Guest Post: Three Compliments

4 Oct

This week has been incredibly hectic, and I haven’t had the chance to write anything here, not even the reading list for David Gilmour which I promise is STILL COMING. In light of that, a few friends have stepped in and offered guest posts – here’s one from my lovely friend Joanna, whom I’ve known since high school, about the ways that we “compliment” babies and toddlers. Enjoy! 

Three Compliments by Joanna Schmidt

Three “Compliments” I’d prefer you wouldn’t give my baby:

I love my kids. They are the most important people in my life. So naturally, hearing them complimented warms my heart. I love when they are called cute or pretty or someone says their hair is lovely. Even more so, I love when people tell me that my child is clever or funny, kind or a good older sibling.

There are, however, a few “compliments” that I find to be not so complimentary:

1. “He’s such a flirt” or “ooo, he’s flirting with me!”

My son is 13 months old. Sometimes he’s outgoing and has a quick smile that lights up his face. He will play peek-a-boo with anyone that will give him a grin, whether at home or with a stranger in the grocery line. Funny noises make him break into an infectious giggle. Like all of us, he’s sometimes shy, and that means he sometimes puts his head down and looks up at strangers through the lashes on his big blue eyes, a nervous smile on his face.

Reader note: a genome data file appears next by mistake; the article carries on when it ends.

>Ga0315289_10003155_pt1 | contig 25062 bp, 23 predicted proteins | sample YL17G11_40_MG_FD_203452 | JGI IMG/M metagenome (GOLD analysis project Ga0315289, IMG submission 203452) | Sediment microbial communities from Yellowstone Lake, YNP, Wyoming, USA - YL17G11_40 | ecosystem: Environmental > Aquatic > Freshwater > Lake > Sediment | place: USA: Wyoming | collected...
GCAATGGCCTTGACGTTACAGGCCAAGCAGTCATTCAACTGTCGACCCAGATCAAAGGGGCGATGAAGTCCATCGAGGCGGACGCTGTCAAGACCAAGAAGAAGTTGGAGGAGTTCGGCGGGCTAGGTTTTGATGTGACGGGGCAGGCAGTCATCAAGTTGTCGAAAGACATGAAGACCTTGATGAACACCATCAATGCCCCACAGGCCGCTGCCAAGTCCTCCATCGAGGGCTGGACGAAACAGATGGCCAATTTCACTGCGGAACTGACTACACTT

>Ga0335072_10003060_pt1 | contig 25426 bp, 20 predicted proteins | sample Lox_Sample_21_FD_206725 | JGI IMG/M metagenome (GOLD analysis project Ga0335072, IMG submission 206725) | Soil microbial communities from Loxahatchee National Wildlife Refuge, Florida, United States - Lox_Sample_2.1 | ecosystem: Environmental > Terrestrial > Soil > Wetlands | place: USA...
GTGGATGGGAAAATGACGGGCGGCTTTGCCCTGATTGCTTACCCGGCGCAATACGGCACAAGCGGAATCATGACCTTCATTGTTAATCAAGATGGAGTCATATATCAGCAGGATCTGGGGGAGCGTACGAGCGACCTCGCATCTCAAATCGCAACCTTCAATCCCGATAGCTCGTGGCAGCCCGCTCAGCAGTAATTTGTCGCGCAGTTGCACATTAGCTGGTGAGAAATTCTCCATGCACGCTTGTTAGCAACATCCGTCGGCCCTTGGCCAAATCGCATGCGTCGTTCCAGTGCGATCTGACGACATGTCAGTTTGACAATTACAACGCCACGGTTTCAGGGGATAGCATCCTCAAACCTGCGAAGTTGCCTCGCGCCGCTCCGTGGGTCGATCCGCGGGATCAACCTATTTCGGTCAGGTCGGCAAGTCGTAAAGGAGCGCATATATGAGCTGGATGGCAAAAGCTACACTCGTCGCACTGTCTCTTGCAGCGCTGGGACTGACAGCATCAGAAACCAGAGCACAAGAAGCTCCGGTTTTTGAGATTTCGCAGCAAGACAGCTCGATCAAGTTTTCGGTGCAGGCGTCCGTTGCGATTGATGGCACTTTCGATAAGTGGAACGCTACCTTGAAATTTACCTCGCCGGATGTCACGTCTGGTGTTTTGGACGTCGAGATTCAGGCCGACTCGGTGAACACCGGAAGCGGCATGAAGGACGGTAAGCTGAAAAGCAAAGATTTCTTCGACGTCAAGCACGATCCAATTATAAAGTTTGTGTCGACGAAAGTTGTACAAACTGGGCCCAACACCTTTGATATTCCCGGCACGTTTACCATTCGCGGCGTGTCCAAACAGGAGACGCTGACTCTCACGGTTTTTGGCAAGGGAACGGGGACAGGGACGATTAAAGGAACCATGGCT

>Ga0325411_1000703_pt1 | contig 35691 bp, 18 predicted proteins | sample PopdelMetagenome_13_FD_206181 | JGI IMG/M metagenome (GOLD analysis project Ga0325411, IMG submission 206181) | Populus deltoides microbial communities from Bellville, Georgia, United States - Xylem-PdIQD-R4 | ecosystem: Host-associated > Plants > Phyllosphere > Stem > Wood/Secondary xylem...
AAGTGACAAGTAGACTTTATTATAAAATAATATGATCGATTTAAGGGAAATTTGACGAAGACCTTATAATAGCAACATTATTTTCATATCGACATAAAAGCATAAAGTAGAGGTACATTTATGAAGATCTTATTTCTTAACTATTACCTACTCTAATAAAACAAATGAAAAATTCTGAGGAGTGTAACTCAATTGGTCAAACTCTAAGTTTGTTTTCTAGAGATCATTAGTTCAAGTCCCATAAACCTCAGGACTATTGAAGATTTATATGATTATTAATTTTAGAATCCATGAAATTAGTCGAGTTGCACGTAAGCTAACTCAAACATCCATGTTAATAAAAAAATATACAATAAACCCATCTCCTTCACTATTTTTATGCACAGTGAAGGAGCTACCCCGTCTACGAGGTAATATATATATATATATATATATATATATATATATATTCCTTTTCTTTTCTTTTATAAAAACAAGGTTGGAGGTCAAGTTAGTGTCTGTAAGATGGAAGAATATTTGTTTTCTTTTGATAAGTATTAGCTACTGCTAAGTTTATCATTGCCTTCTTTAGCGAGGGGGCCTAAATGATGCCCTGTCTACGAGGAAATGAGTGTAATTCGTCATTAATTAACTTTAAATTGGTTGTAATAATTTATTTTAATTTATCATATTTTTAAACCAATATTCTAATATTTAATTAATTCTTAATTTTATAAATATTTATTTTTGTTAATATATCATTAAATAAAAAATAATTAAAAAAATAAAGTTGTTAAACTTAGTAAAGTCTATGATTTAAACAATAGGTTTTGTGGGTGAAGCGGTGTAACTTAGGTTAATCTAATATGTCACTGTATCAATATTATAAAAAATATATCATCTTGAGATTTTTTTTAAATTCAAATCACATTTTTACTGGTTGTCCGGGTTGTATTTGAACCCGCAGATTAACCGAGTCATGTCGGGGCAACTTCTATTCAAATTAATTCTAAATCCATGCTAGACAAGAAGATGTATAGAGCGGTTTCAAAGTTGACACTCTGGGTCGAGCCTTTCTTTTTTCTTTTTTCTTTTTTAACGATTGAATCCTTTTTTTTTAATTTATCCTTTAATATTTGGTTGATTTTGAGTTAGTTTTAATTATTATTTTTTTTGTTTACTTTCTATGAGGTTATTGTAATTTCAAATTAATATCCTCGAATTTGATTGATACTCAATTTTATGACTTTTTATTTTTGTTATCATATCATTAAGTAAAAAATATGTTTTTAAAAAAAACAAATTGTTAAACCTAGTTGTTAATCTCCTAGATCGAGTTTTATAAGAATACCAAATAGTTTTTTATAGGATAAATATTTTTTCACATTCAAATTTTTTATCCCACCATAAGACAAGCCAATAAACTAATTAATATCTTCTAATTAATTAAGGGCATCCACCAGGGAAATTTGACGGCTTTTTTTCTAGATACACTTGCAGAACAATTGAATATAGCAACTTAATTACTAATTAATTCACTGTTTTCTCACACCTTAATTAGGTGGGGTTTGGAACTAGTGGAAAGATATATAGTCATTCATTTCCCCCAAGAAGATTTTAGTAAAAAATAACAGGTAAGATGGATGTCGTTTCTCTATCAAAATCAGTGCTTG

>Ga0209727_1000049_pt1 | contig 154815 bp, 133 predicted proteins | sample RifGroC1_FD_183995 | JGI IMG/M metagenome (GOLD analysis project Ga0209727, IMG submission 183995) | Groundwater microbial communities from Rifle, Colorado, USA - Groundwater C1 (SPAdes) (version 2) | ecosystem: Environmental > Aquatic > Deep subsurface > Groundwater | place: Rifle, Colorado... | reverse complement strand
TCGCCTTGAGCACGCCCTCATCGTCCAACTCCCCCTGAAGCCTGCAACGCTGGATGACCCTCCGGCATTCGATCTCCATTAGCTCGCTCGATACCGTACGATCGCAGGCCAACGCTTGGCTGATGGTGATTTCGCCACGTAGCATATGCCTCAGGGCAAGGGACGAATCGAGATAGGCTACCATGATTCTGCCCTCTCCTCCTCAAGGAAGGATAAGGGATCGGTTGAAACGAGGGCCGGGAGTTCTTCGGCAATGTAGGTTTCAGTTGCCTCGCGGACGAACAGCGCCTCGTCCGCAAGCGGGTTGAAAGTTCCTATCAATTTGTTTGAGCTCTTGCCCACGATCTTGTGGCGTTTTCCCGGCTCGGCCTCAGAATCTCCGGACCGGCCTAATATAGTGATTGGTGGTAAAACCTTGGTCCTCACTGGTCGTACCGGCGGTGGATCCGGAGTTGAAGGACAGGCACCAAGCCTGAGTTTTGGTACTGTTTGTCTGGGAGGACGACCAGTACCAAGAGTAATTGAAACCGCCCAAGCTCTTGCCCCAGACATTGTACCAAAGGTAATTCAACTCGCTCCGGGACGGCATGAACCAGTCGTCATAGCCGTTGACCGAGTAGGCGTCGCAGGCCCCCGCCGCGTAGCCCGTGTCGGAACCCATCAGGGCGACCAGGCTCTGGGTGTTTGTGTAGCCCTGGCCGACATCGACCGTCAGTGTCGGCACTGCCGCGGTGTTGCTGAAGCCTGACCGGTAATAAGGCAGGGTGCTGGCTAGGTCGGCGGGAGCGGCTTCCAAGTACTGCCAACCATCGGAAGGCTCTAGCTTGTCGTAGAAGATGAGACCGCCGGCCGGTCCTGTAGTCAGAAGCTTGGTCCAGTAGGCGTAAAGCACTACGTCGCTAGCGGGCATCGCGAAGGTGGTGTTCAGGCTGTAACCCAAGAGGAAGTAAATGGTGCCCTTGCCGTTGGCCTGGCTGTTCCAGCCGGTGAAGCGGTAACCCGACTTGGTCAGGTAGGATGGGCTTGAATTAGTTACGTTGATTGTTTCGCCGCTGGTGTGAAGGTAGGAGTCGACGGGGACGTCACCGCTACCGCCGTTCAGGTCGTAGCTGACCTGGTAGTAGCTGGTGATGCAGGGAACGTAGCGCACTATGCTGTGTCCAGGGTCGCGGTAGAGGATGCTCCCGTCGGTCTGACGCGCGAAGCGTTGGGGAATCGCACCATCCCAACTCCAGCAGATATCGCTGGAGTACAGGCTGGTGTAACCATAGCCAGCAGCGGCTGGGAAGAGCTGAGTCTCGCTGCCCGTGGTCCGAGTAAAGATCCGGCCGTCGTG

Also, he wants to kiss ALL the babies.

However, none of these things is flirting. He is socializing. He is learning about his environment and the people in it. He is developing a sense of self worth as his smiles and interactions are causing others to smile back at him. He is playing games and having fun.

Check out the Wikipedia definition of flirting: http://en.wikipedia.org/wiki/Flirting Flirting has sexual undertones or seductive undertones. Babies are cute and cuddly. They give drooly smiles. They are adorable. Babies are not sexual. They are not seductive.

2. “Watch out mama, the girls are going to love him!”